Prescribing medicines in renal impairment

Using the appropriate estimate of renal function to avoid the risk of adverse drug reactions

The MHRA has issued guidance on the prescribing of medicines in renal impairment: using the appropriate estimate of renal function to avoid the risk of adverse drug reactions (MHRA Drug Safety Update, October 2019).

For most patients and most medicines, estimated Glomerular Filtration Rate (eGFR) is an appropriate measure of renal function for determining dosage adjustments in renal impairment; however, in some circumstances, the Cockcroft-Gault formula should be used to calculate creatinine clearance (CrCl).

Advice for healthcare professionals
  • MHRA has received reports and queries related to the choice of renal function estimate used when prescribing medicines for patients with renal impairment
  • for most drugs and for most adult patients of average build and height, estimated Glomerular Filtration Rate (eGFR) should be used to determine dosage adjustments
  • Creatinine clearance (CrCl) should be calculated using the Cockcroft-Gault formula (see below) to determine dosage adjustments for:
    • direct-acting oral anticoagulants (DOACs)
    • patients taking nephrotoxic drugs (examples include vancomycin and amphotericin B)
    • elderly patients (aged 75 years and older)
    • patients at extremes of muscle mass (BMI <18 kg/m2 or >40 kg/m2)
    • patients taking medicines that are largely renally excreted and have a narrow therapeutic index, such as digoxin and sotalol
  • When dose adjustment based on CrCl is important and no advice is provided in the relevant BNF monograph, consult the Summary of Product Characteristics
  • Reassess renal function and drug dosing in situations where eGFR and/or CrCl change rapidly, such as in patients with acute kidney injury (AKI)

Estimated glomerular filtration rate (eGFR) and creatinine clearance (CrCl) are two estimates of renal function available to prescribers. Clinical laboratories routinely report renal function in adults based on eGFR normalised to a body surface area of 1.73 m2.

For most drugs and most situations, eGFR is an acceptable estimate of renal function. However, eGFR can overestimate renal function compared with CrCL in some patient groups or clinical situations. This overestimation can result in patients receiving higher than recommended doses of their medicine in relation to their renal function.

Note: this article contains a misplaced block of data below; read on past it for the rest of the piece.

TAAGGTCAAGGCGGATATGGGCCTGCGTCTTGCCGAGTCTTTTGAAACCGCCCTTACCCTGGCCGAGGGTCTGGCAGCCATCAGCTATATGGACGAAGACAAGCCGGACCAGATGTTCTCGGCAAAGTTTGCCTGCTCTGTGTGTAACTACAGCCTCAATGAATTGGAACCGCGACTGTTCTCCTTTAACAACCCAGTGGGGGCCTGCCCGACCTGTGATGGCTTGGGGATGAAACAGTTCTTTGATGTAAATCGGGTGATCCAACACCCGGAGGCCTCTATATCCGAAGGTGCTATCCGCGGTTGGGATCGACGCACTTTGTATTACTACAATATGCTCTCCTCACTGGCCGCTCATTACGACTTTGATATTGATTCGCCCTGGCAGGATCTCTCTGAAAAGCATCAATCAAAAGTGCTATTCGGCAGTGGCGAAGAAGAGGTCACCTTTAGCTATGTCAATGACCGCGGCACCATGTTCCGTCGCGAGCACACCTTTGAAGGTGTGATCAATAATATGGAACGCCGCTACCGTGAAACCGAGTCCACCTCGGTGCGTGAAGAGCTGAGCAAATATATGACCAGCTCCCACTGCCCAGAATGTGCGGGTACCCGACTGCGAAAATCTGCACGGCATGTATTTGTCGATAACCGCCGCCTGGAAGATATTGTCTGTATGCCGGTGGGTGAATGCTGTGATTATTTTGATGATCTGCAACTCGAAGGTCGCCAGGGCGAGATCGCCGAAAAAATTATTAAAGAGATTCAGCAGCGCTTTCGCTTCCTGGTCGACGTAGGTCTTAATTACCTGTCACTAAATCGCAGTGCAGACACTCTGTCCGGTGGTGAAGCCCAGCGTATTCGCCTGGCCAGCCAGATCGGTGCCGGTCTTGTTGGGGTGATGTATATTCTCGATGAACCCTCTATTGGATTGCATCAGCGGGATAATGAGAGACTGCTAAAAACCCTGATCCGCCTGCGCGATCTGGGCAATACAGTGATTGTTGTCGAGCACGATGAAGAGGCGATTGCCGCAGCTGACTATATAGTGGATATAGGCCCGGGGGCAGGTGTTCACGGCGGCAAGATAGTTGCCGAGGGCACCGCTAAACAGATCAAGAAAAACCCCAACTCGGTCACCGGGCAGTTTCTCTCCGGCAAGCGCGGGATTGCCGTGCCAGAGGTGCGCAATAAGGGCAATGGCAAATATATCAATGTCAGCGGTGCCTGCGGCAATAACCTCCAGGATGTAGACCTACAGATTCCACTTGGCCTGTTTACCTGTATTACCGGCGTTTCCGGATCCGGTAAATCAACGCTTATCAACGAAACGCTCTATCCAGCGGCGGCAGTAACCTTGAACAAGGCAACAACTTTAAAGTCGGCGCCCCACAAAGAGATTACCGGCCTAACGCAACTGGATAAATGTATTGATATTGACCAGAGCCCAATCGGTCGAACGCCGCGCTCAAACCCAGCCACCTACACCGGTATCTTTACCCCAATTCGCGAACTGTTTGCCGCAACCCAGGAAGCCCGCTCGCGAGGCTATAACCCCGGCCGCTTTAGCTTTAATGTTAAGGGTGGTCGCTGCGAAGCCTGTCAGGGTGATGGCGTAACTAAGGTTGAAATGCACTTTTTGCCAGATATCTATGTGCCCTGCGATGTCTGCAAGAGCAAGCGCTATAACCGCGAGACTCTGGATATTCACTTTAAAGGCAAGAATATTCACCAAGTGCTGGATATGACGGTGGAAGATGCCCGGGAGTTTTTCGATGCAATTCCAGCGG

When to use estimated creatinine clearance

Existing guidance from the BNF advises prescribers to use calculated CrCl rather than eGFR when initiating or adjusting dose in people taking nephrotoxic drugs, elderly patients, and patients at extremes of muscle mass.

CrCl should also be considered for dosage adjustment of medicines that are substantially renally excreted and have a narrow therapeutic index. In particular, CrCl should always be used to guide dose adjustment for direct-acting oral anticoagulants (DOACs; apixaban, dabigatran etexilate, edoxaban▼, and rivaroxaban▼). Use of eGFR for dosing of DOACs is known to increase risk of bleeding events as a consequence of overestimating renal function.

Other medicines that are largely renally excreted and have a narrow therapeutic index include digoxin and sotalol.

Calculation of creatinine clearance

It is normal to calculate CrCl based on the Cockcroft-Gault formula rather than measuring it via 24-hour urine collection. Applications such as MDCalc provide the ability to use adjusted body weight, ideal body weight, or actual bodyweight as appropriate when calculating the Cockcroft-Gault CrCl value.

Reporting suspected adverse drug reactions

The MHRA Safety Update includes examples of harm related to incorrect renal impairment calculations. Suspected adverse drug reactions can be reported via the MHRA Yellow Card Scheme.

Last updated: 12-02-2020


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